The European Union is facing mounting criticism for considering watering down its proposed Euro 7 car pollution standards, which could have significant environmental and health consequences. This potential rollback comes amidst intense lobbying from the automotive industry, arguing that stricter regulations would be too costly and hinder innovation.
Experts from the Consortium for Ultra-low Vehicle Emissions (Clove) have raised concerns that the proposed changes would effectively negate half of the expected financial savings from cleaner vehicles. They estimate that the weakened standards could lead to an additional €100 billion in health and environmental costs.
The proposed changes would relax limits on nitrogen dioxide emissions, a significant pollutant linked to respiratory problems and premature deaths. Clove experts had recommended significantly reducing nitrogen dioxide emission limits and tightening real-world driving tests for new models. However, under the current proposal, these limits would remain unchanged from the previous Euro 6 standards.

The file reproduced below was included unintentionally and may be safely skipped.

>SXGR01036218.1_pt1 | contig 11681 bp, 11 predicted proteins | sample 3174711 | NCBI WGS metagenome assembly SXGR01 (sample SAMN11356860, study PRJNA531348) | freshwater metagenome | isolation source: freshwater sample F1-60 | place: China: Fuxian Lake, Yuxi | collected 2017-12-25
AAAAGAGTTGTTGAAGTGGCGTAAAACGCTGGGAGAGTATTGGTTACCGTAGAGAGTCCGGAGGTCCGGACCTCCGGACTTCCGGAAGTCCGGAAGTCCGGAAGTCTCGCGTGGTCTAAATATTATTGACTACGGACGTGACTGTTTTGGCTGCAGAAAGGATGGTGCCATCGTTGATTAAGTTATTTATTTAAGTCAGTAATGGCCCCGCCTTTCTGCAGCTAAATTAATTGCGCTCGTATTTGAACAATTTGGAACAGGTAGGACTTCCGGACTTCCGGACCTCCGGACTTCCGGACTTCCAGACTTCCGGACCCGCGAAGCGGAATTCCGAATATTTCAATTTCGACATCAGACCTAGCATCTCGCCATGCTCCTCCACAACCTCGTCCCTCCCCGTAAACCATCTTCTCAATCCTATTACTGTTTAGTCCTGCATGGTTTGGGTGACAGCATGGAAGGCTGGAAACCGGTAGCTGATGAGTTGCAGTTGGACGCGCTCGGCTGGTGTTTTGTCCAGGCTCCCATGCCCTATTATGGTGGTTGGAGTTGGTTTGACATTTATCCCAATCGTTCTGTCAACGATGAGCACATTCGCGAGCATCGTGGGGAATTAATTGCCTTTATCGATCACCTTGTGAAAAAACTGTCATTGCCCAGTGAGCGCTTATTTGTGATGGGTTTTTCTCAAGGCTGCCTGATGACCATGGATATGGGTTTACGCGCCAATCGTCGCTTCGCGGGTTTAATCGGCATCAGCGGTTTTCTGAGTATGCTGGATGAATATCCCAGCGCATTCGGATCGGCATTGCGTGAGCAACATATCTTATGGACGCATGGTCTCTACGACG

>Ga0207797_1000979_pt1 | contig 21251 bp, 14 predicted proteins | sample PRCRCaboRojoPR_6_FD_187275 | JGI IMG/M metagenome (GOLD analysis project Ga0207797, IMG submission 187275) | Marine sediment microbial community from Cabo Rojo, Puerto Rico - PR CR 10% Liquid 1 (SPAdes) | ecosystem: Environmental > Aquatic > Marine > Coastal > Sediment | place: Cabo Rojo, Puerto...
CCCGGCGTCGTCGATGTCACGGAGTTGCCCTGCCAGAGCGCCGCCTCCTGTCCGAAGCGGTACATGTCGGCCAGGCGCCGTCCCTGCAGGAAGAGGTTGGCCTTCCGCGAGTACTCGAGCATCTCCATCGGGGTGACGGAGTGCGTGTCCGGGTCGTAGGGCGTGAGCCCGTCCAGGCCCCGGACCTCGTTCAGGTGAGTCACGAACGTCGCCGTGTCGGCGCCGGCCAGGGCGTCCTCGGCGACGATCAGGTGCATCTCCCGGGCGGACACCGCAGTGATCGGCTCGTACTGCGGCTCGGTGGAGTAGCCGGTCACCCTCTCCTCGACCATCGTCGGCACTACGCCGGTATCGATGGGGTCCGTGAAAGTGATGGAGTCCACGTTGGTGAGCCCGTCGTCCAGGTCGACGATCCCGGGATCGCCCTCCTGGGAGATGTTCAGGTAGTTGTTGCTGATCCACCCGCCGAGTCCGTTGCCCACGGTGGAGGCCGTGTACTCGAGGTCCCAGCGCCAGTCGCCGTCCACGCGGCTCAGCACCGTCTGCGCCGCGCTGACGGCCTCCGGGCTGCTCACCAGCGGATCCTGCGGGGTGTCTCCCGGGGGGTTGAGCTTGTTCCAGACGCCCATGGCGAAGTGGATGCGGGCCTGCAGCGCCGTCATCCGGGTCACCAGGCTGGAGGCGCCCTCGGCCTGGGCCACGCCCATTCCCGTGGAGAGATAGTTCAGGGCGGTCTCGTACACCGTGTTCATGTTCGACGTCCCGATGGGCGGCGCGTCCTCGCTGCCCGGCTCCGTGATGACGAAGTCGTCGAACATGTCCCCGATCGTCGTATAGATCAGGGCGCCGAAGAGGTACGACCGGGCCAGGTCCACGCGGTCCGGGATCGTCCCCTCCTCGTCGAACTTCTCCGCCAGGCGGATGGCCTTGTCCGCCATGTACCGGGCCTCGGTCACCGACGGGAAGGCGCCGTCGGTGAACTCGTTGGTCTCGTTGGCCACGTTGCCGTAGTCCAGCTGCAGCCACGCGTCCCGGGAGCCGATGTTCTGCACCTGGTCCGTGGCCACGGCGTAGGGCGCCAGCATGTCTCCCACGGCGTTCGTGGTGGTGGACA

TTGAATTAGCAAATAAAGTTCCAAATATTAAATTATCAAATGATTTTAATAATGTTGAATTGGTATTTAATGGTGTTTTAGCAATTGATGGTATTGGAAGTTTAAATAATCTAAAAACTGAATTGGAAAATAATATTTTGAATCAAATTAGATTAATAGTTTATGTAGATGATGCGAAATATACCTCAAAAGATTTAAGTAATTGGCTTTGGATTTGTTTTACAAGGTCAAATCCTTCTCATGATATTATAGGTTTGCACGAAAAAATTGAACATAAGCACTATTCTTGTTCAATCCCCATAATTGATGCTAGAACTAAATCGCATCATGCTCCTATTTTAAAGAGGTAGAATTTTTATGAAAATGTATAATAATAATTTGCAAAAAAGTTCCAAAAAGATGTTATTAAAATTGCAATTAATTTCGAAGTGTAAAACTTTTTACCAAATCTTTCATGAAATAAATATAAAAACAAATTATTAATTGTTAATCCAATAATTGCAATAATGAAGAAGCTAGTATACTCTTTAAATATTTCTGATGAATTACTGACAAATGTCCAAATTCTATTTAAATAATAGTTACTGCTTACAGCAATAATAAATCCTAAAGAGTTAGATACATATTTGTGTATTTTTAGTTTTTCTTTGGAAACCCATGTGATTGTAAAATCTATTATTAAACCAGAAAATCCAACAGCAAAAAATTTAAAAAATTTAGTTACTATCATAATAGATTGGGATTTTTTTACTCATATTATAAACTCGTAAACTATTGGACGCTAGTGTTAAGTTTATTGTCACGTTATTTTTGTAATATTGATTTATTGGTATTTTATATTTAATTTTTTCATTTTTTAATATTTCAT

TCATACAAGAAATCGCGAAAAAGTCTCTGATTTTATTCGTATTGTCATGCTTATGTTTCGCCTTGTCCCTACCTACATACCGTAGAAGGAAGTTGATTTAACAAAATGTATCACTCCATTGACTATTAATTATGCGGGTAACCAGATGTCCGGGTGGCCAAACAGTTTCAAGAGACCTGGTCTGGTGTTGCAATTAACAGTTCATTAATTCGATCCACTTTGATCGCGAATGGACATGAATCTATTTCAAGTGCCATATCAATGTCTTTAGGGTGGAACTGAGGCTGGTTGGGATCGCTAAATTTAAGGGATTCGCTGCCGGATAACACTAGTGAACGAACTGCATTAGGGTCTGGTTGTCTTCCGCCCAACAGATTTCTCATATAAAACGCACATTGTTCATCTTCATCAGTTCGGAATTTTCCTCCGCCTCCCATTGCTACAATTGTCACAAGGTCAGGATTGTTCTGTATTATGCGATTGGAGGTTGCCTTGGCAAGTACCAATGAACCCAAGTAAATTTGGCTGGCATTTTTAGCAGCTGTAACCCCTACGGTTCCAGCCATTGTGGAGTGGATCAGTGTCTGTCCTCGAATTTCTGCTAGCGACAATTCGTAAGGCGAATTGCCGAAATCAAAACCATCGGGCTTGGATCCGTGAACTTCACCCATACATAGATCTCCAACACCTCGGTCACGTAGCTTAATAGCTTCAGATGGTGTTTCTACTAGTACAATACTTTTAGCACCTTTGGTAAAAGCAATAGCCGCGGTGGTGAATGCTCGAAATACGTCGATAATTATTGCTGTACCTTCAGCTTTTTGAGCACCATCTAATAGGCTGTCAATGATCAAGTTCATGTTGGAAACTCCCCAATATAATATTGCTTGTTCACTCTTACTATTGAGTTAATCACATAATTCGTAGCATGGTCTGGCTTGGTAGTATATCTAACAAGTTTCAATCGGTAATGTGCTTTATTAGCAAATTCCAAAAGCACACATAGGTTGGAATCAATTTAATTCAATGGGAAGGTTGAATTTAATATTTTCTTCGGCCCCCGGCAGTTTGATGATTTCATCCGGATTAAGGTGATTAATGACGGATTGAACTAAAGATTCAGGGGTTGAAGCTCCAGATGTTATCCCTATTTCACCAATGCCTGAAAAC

The automotive industry has been vocal in its opposition to stricter regulations, arguing that they would place an undue burden on carmakers and raise costs for consumers. The European Automobile Manufacturers’ Association (Acea) has lobbied extensively for the proposed changes, emphasizing the potential impact on the industry’s competitiveness.
In a secret meeting between a representative of the European Commission and the then-chair of Acea, carmakers reportedly pushed for weaker emission limits and approval tests. The commission representative reportedly assured the lobbyist that the commission would set “ambitious but feasible requirements.”
Environmental groups have condemned the proposed changes, characterizing them as a “greenwashed Euro 6” that would fail to protect public health and the environment. They argue that the industry’s opposition to stricter regulations is reminiscent of the 2015 Dieselgate scandal, where carmakers used software trickery to circumvent emissions standards.
The European Parliament will vote on the Euro 7 proposal this week. The vote outcome will determine whether the EU prioritizes industry interests or takes decisive action to address the ongoing problem of air pollution from vehicles.